As mentioned above, the present invention pertaining to the micromachine and its production method offers the advantage that the beam length or the length of the vibrating part of the resonator electrode can be made shorter than the width of the output electrode and yet the capacity between the output electrode and the resonator electrode can be made large relative to the length of the vibrating part, and the resonator electrode can be firmly supported by the interlayer insulating film. This permits the reduction of the beam length and causes the natural frequency to approach the theoretical value. Therefore, the resulting micromachine has a high Q value and is adaptive to high frequency bands.

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Referenced by
Citing PatentFiling datePublication dateApplicantTitle
US7705693 *Apr 6, 2005Apr 27, 2010Seiko Epson Corporationμ-Flap type nano/micro mechanical device and fabrication method thereof
US7737804 *Aug 28, 2006Jun 15, 2010Stmicroelectronics S.A.Support for acoustic resonator and corresponding integrated circuit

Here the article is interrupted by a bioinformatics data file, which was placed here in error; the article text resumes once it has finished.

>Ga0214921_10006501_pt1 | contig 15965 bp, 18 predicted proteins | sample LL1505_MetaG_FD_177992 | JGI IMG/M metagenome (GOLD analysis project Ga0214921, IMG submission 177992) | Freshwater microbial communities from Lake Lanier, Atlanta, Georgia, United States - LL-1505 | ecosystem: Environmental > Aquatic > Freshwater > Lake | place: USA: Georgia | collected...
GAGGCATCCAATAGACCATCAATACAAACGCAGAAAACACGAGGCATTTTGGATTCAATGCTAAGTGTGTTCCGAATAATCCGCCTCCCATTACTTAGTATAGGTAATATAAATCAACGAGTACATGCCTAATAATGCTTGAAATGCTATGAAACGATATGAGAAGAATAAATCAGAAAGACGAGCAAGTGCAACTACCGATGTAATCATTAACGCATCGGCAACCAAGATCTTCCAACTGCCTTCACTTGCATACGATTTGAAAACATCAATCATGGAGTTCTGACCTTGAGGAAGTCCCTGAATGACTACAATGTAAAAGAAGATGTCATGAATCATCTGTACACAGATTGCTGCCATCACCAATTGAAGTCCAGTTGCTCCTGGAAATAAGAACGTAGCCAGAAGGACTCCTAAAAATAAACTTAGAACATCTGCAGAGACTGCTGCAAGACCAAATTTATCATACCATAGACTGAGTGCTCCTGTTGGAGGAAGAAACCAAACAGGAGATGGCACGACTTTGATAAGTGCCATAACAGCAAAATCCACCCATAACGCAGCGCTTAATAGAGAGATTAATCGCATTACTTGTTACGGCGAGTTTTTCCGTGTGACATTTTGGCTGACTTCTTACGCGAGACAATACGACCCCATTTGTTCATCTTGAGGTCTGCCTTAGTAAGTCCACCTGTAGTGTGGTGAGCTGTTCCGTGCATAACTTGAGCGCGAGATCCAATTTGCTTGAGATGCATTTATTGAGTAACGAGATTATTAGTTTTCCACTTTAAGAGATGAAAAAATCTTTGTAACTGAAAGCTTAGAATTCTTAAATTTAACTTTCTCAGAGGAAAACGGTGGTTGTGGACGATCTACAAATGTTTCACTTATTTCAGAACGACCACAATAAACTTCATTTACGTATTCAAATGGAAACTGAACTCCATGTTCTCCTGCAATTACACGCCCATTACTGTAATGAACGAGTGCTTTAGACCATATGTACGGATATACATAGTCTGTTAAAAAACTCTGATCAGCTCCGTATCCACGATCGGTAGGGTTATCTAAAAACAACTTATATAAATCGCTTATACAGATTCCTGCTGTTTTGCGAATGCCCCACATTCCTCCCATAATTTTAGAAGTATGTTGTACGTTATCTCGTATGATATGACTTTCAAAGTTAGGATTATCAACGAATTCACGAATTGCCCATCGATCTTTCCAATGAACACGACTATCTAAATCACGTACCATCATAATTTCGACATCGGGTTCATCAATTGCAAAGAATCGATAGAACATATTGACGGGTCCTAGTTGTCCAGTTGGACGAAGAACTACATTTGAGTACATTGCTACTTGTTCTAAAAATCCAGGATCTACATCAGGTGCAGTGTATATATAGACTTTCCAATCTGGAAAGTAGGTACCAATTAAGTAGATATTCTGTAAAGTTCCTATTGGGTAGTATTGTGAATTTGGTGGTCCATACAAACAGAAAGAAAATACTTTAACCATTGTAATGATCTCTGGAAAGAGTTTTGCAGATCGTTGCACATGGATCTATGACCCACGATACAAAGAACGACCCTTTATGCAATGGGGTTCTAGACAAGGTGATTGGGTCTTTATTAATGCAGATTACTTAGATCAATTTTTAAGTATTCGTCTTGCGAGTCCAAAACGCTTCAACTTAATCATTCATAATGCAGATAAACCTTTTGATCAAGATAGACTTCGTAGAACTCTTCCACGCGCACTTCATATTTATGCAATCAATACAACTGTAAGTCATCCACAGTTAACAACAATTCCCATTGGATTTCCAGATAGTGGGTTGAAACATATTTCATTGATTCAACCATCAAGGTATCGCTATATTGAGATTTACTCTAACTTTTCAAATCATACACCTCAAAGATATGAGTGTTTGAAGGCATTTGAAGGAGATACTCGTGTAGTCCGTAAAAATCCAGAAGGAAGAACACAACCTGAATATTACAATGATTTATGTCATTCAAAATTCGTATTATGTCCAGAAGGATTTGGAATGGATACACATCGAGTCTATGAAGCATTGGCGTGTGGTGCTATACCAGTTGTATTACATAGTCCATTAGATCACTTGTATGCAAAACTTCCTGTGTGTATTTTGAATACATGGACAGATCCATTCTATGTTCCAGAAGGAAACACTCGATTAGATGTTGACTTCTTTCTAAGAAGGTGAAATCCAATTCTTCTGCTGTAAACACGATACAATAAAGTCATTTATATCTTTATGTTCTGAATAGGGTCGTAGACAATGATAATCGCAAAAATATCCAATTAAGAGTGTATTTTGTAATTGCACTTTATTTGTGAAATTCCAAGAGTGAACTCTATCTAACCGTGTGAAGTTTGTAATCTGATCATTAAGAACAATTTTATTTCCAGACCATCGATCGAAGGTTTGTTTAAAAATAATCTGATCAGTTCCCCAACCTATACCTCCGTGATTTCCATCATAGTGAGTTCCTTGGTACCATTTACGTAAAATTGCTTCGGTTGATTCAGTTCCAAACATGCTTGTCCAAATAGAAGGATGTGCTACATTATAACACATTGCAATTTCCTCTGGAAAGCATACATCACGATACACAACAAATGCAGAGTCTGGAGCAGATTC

Classifications
U.S. Classification333/186, 333/197
International ClassificationH03H9/24, H03H3/007, B81B3/00, B81C1/00
Cooperative ClassificationH03H3/0072, H03H2009/02511, H03H9/2405
European ClassificationH03H9/24M, H03H3/007M
Legal Events
DateCodeEventDescription
Jun 21, 2011FPExpired due to failure to pay maintenance fee
Effective date: 20110501
May 1, 2011LAPSLapse for failure to pay maintenance fees
Dec 6, 2010REMIMaintenance fee reminder mailed
Jun 2, 2005ASAssignment
Owner name: SONY CORPORATION, JAPAN
Free format text: ASSIGNMENT OF ASSIGNORS INTEREST;ASSIGNORS:TADA, MASAHIRO;KINOSHITA, TAKASHI;MITARAI, SHUN;AND OTHERS;REEL/FRAME:017265/0480
Effective date: 20050509